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Robert Livingston (1718–1775)

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Robert Robert Livingston[1] also called The Judge (August 1718 – December 9, 1775),[2] was a prominent colonial American politician, and a leading Whig in New York in the years leading up to the American Revolution.[3]

Robert R. Livingston
Robert R Livingston (1718-1775).jpg
Judge of the New York Supreme Court of Judicature
In office
Member of the New York Provincial Assembly
In office
Personal details
Born Robert Robert Livingston
August 1718
Clermont, Province of New York
Died December 9, 1775(1775-12-09) (aged 57)
Clermont, New York, U.S.
Margaret Beekman
(m. 1742; his death 1775)
Relations See Livingston family
Children Robert, Henry, John, Gertrude, Edward
Parents Robert Livingston
Margaret Howarden


Early lifeEdit

Robert R. Livingston was born in August 1718 at Clermont Manor in what was then the Province of New York, a part of British America.[4] He was the only child of Robert Livingston (1688–1775), known as "Robert of Clermont" and Margaret Howarden (1693–1758).[5] His mother was the daughter of a wealthy English merchant in New York and granddaughter of Captain Isaac Bedlow, a Huguenot after whom Bedloe's Island is named.[6]

His paternal grandparents were Robert Livingston the Elder (1654–1728) and Alida (née Schuyler) Van Rensselaer Livingston (1656–1727), daughter of Philip Pieterse Schuyler (1628–1683) and widow of Nicholas Van Rensselaer.[7] His uncle was Philip Livingston (1686–1749), the second Lord of Livingston Manor. His great-grandfather was Reverend John Livingston, a Church of Scotland minister who died in exile in 1673.[8]


Livingston, known as 'Judge Livingston' to distinguish him from his eponymous father and other prominent Livingstons, was a member of the New York Provincial Assembly from 1759 to 1768. He served as judge of the admiralty court from 1760 to 1763. He was a delegate to the Stamp Act Congress of 1765,[8] and, in 1775, a member of the Committee of One Hundred,[9] which briefly governed New York City.[10]

From 1763 until 1775, he served as a Justice of the New York Supreme Court of Judicature.[11]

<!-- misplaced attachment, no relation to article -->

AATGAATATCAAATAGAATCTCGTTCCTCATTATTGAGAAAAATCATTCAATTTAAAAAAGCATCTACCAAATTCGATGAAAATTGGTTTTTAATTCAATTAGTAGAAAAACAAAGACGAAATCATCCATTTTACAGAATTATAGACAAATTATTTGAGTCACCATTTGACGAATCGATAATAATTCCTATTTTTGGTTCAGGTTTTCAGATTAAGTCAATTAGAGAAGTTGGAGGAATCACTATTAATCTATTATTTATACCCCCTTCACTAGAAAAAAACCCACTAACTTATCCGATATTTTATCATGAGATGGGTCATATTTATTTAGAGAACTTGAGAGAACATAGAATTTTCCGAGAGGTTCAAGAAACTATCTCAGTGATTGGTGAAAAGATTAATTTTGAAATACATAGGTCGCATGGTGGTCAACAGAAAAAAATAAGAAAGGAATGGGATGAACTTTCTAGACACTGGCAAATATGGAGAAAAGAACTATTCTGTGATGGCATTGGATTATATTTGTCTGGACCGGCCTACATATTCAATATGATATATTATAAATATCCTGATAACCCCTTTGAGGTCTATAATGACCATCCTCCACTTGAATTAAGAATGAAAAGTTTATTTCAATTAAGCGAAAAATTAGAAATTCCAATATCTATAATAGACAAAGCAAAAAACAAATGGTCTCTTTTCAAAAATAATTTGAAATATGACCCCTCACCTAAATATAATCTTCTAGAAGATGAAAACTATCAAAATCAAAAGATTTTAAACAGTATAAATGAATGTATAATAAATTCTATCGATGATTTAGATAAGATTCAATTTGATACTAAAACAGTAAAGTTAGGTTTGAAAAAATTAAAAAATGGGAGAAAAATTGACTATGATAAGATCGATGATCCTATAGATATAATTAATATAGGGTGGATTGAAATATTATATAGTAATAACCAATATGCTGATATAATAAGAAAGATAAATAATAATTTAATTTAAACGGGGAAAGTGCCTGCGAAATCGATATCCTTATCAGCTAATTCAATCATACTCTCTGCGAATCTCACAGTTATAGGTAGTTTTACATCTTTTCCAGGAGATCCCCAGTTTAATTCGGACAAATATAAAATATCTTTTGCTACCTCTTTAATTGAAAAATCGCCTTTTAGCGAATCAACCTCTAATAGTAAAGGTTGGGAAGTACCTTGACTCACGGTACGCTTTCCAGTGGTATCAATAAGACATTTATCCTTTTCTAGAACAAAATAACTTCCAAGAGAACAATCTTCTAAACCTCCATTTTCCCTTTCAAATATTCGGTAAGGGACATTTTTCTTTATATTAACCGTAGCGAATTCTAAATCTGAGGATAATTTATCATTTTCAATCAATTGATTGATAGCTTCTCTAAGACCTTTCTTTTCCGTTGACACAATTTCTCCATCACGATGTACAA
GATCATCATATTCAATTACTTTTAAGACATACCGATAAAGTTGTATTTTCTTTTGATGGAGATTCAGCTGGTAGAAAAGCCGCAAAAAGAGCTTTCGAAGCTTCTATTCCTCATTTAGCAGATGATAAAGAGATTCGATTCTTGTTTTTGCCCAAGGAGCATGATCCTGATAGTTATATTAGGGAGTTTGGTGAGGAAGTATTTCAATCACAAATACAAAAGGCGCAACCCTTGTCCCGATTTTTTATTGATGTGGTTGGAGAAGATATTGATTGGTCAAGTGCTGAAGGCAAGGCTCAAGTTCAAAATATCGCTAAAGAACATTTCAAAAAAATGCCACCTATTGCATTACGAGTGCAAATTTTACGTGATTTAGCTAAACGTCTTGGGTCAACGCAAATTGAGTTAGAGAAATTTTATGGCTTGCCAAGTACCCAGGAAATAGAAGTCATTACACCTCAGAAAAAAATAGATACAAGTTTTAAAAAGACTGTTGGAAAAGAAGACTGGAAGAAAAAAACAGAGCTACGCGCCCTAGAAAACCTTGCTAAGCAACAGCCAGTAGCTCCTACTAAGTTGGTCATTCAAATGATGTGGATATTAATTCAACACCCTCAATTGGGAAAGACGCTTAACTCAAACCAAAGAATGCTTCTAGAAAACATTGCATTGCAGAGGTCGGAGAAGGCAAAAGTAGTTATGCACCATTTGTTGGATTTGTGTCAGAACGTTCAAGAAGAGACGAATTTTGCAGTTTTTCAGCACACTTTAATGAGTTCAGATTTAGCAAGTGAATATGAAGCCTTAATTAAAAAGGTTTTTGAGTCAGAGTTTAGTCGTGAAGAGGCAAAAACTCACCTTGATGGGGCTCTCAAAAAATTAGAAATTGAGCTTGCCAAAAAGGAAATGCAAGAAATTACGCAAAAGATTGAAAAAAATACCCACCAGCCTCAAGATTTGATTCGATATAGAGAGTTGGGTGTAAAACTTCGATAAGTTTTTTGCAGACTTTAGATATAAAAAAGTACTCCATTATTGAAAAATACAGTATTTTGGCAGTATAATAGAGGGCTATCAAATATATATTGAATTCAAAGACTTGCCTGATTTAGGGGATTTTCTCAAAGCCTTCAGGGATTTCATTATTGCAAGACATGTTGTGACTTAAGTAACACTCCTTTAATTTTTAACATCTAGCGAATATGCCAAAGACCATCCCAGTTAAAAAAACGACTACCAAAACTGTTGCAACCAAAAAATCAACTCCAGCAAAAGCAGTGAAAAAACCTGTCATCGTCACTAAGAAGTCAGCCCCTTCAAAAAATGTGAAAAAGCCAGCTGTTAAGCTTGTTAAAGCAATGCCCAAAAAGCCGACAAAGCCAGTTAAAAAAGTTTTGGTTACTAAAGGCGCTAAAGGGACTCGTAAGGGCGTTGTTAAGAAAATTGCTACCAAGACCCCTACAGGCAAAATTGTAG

Robert's daughter, Alida Livingston Armstrong and Daughter, by Rembrandt Peale, ca. 1810

In 1742, he married Margaret Beekman, daughter of Henry Beekman and Janet Livingston (his second cousin), a descendant of Wilhelmus Beekman and heir to immense tracts of land in Dutchess and Ulster counties.[12] Their children included:[5]

Livingston died on December 9, 1775 at his estate in Clermont, New York, several months after his own father's death on June 27, 1775.[12]


Through his son Major John R., he was the grandfather of Robert Montgomery Livingston (1790–1838), who married Sarah Barclay Bache in 1811.[19] Livingston and his father were known for their quarrels with Cornelius Vanderbilt and Thomas Gibbons over his operation of steamboats and the breakup of the Chancellor Livingston and Gov. Aaron Ogden monopoly resulting from the landmark Supreme Court decision in Gibbons v. Ogden.[20]

His grandson-in-law was George Croghan, a nephew of William Clark, the explorer, Lewis Livingston, Charles Edward Livingston and George Rogers Clark. His granddaughters include Margaret Lewis, Elizabeth Stevens Livingston, Margaret Maria Livingston, Julia Livingston, and Coralie Livingston.[5]

Through Chancellor Livingston, he was the 2x great-grandfather of Mary Livingston Ludlow (1843–1919), herself the mother of his 3x great-granddaughter, Anna Hall Roosevelt (1863–1892), herself the mother of First Lady of the United States Eleanor Roosevelt (1884–1962).[21]